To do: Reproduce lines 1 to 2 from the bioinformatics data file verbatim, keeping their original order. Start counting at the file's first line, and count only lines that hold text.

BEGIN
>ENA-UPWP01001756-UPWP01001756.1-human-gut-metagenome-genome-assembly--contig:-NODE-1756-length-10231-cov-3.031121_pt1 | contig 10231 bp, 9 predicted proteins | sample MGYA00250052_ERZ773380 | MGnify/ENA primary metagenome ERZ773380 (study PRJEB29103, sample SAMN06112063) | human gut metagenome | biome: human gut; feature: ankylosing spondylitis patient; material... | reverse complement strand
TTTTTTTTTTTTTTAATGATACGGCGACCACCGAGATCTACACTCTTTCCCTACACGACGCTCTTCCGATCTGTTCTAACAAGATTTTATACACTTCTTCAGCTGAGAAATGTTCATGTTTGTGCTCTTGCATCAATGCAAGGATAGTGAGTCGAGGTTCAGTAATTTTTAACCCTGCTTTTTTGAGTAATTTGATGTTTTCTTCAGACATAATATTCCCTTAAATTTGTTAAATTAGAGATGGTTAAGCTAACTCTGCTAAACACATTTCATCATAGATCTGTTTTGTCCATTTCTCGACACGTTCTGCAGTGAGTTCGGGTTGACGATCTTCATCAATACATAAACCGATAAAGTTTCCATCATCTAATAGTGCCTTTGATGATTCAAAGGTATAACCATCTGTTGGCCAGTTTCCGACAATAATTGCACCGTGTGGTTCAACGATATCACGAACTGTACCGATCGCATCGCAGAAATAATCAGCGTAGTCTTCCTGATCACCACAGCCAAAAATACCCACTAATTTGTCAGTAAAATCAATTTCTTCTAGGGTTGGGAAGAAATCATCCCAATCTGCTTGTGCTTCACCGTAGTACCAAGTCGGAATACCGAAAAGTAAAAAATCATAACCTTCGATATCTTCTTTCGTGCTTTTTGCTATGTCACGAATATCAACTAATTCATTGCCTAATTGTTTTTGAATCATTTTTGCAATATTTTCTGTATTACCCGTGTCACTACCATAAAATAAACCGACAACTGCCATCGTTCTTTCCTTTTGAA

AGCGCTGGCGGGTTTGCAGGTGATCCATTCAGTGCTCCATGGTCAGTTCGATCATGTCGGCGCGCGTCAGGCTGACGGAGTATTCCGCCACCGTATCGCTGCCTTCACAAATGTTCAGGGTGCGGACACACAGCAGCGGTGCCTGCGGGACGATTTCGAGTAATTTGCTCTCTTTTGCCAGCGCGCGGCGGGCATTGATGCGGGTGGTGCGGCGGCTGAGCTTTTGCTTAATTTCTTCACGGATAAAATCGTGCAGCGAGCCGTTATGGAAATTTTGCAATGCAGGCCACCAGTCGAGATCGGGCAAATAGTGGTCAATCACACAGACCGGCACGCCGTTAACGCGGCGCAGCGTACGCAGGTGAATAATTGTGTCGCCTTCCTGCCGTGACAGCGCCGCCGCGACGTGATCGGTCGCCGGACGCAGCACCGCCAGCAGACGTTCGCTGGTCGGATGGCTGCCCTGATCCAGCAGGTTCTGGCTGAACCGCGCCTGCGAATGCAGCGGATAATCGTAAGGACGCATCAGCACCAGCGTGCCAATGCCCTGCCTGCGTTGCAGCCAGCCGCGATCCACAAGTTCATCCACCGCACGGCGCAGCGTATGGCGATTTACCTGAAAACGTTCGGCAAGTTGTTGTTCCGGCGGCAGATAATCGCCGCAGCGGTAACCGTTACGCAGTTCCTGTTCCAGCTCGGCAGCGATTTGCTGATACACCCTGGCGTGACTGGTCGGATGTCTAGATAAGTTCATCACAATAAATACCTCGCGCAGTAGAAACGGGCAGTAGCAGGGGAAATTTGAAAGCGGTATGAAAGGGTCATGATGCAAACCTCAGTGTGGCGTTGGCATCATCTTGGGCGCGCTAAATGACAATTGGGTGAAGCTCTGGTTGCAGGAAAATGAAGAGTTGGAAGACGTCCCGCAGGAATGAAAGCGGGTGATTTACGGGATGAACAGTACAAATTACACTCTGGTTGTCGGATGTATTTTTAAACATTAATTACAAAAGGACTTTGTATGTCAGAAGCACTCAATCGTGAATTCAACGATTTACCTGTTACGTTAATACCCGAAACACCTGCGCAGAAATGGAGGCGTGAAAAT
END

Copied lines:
>ENA-UPWP01001756-UPWP01001756.1-human-gut-metagenome-genome-assembly--contig:-NODE-1756-length-10231-cov-3.031121_pt1 | contig 10231 bp, 9 predicted proteins | sample MGYA00250052_ERZ773380 | MGnify/ENA primary metagenome ERZ773380 (study PRJEB29103, sample SAMN06112063) | human gut metagenome | biome: human gut; feature: ankylosing spondylitis patient; material... | reverse complement strand
TTTTTTTTTTTTTTAATGATACGGCGACCACCGAGATCTACACTCTTTCCCTACACGACGCTCTTCCGATCTGTTCTAACAAGATTTTATACACTTCTTCAGCTGAGAAATGTTCATGTTTGTGCTCTTGCATCAATGCAAGGATAGTGAGTCGAGGTTCAGTAATTTTTAACCCTGCTTTTTTGAGTAATTTGATGTTTTCTTCAGACATAATATTCCCTTAAATTTGTTAAATTAGAGATGGTTAAGCTAACTCTGCTAAACACATTTCATCATAGATCTGTTTTGTCCATTTCTCGACACGTTCTGCAGTGAGTTCGGGTTGACGATCTTCATCAATACATAAACCGATAAAGTTTCCATCATCTAATAGTGCCTTTGATGATTCAAAGGTATAACCATCTGTTGGCCAGTTTCCGACAATAATTGCACCGTGTGGTTCAACGATATCACGAACTGTACCGATCGCATCGCAGAAATAATCAGCGTAGTCTTCCTGATCACCACAGCCAAAAATACCCACTAATTTGTCAGTAAAATCAATTTCTTCTAGGGTTGGGAAGAAATCATCCCAATCTGCTTGTGCTTCACCGTAGTACCAAGTCGGAATACCGAAAAGTAAAAAATCATAACCTTCGATATCTTCTTTCGTGCTTTTTGCTATGTCACGAATATCAACTAATTCATTGCCTAATTGTTTTTGAATCATTTTTGCAATATTTTCTGTATTACCCGTGTCACTACCATAAAATAAACCGACAACTGCCATCGTTCTTTCCTTTTGAA